All in all, I enjoyed them and do not find anything strictly objectionable from a Christian perspective. When I have kids, I will most likely encourage them to read the books and then actively discuss it with them, but I will probably wait until they are teenagers to do so.

  11. Tony,

    Looking forward to discussing this more with you in a few weeks. But in the meantime, one of the things that really frustrated me about these books (but which I later grew to love) was that they were missing purely good characters like Gandalf or Aslan in other mythologies. I realized this was one of the strengths of Rowling’s narrative in a modern sense: kids read these books and look at the world around them and the see symmetry to their own lives: the adults, the people in power, the people with authority…they are flawed, imperfect. I kept waiting for the “white knight” to show up and one never did. Dumbledore was clearly painted as a flawed character. Lewis and Tolkien seemed to be writing books in an Old Testament kind of world, and I think Rowling cleverly aimed for a New Testament kind of world (with a modern setting). The “white knight” has already come and gone.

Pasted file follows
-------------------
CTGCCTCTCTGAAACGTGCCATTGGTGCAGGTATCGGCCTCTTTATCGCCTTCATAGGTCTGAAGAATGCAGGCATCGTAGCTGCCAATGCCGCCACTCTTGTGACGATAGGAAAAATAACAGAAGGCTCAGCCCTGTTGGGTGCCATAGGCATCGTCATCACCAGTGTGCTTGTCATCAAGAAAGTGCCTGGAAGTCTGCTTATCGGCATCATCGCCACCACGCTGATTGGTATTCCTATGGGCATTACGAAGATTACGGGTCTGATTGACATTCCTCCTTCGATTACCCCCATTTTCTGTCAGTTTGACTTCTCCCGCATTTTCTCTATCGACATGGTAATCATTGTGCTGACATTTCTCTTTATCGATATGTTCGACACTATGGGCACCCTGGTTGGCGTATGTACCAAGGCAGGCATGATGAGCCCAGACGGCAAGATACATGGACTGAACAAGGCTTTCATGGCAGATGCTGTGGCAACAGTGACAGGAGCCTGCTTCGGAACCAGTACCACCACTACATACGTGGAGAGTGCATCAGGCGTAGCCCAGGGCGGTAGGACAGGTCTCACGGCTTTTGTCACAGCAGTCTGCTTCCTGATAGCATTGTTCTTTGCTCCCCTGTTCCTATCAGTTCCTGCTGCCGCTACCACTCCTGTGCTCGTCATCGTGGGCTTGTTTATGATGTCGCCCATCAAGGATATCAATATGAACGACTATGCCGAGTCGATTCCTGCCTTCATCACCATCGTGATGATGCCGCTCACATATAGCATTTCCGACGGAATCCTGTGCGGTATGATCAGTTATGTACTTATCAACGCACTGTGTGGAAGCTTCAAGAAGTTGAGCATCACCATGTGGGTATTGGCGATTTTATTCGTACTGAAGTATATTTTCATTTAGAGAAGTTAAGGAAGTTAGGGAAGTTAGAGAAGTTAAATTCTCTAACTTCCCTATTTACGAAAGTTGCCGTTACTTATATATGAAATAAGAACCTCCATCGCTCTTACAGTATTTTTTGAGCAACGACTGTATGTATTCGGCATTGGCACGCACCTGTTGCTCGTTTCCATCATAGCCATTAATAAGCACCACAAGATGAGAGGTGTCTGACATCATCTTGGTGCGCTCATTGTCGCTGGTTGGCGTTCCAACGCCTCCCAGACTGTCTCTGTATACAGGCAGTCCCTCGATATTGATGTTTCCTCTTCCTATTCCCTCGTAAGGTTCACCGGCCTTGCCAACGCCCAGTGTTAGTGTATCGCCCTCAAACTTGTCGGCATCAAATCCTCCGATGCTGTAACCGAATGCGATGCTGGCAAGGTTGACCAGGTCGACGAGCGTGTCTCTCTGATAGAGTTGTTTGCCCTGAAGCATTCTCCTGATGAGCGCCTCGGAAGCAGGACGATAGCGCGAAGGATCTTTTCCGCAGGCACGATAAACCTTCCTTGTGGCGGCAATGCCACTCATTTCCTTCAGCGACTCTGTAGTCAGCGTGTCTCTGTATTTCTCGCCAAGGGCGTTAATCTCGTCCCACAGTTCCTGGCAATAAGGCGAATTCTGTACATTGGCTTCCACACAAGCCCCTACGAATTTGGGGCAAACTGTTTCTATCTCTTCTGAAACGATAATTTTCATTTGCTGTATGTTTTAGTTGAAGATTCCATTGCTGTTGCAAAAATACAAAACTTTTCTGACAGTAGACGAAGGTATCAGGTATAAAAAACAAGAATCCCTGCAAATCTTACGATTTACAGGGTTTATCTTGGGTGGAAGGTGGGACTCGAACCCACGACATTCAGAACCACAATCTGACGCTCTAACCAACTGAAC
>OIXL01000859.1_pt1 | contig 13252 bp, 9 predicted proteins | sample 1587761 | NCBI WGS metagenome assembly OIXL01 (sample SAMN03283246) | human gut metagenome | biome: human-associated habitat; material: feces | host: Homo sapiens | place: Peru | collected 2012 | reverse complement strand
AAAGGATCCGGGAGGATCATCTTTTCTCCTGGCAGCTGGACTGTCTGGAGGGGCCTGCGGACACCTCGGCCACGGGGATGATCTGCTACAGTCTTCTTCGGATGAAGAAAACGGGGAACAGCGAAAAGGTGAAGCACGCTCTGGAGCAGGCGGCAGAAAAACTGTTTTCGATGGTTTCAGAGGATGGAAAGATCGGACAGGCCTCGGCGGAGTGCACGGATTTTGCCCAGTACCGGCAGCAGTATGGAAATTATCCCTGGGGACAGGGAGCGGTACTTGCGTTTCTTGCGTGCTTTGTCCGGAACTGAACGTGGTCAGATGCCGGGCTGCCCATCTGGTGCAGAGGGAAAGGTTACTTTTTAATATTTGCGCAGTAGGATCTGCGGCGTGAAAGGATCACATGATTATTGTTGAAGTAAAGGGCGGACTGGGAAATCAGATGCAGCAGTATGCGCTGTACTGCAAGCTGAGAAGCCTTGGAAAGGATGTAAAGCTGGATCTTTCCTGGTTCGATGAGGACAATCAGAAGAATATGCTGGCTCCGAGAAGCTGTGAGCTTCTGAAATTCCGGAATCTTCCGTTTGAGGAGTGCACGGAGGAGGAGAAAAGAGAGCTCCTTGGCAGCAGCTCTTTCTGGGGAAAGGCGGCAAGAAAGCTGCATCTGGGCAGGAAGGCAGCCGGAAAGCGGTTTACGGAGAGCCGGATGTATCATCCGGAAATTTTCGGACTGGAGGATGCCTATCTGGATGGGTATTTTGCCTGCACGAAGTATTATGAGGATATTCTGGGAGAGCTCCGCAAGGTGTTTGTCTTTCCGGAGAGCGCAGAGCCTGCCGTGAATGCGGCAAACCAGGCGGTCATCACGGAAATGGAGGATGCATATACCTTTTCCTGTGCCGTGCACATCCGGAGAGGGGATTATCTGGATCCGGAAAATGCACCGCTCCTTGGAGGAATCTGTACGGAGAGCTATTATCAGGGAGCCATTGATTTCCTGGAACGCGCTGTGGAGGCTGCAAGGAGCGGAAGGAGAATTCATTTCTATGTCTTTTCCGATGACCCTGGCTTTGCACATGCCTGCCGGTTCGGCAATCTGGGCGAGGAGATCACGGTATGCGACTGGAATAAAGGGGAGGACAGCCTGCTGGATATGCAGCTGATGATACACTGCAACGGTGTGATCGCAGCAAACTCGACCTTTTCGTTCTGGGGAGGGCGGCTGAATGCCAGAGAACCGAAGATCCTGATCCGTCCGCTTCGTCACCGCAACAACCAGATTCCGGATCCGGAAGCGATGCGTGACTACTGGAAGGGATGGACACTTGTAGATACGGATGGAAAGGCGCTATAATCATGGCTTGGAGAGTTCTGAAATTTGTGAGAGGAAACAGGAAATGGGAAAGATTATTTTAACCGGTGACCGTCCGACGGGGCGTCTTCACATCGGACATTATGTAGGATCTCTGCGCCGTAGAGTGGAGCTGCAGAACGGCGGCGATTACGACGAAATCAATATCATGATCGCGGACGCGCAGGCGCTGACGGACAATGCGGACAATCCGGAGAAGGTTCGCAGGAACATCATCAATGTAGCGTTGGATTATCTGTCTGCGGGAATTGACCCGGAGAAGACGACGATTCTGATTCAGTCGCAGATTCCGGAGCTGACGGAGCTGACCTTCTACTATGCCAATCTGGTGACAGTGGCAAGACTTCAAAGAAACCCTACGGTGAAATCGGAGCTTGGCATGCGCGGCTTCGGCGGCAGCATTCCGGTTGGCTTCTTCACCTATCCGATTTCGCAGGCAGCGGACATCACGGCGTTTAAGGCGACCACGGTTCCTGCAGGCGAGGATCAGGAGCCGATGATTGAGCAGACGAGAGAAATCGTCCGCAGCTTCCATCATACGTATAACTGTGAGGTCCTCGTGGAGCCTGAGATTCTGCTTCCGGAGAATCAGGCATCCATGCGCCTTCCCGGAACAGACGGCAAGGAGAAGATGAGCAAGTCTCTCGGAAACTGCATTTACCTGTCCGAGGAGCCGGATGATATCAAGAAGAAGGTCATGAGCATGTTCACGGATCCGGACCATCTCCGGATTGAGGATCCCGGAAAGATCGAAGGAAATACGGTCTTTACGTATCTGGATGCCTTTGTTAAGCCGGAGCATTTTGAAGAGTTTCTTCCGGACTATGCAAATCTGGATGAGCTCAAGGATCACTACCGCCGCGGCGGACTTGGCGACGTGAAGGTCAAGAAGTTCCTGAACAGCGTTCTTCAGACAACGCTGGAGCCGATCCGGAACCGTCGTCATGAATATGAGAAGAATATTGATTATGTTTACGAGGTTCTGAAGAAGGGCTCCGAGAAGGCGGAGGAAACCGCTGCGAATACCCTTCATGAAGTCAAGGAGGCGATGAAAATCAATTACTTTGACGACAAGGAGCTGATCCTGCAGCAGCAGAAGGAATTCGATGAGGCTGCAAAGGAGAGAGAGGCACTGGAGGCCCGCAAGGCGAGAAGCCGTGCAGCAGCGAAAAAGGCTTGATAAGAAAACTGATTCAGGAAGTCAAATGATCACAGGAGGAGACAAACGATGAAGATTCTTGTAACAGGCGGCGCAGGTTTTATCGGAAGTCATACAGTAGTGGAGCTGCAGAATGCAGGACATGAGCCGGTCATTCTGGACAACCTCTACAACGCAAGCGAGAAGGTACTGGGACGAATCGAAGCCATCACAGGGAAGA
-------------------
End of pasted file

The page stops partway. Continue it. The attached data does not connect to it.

Others can debate the use of magic and occult elements, but I think the great thing about the Potter books is that it creates an opportunity for a young mind to voice concerns about why the world is broken and what we are to do in response to it. It is our job to reach out to the Harry Potters of the world, though they may isolate themselves, and admit the brokenness of the world while still maintaining that virtue exists, because Virtue has come, and Virtue will come again.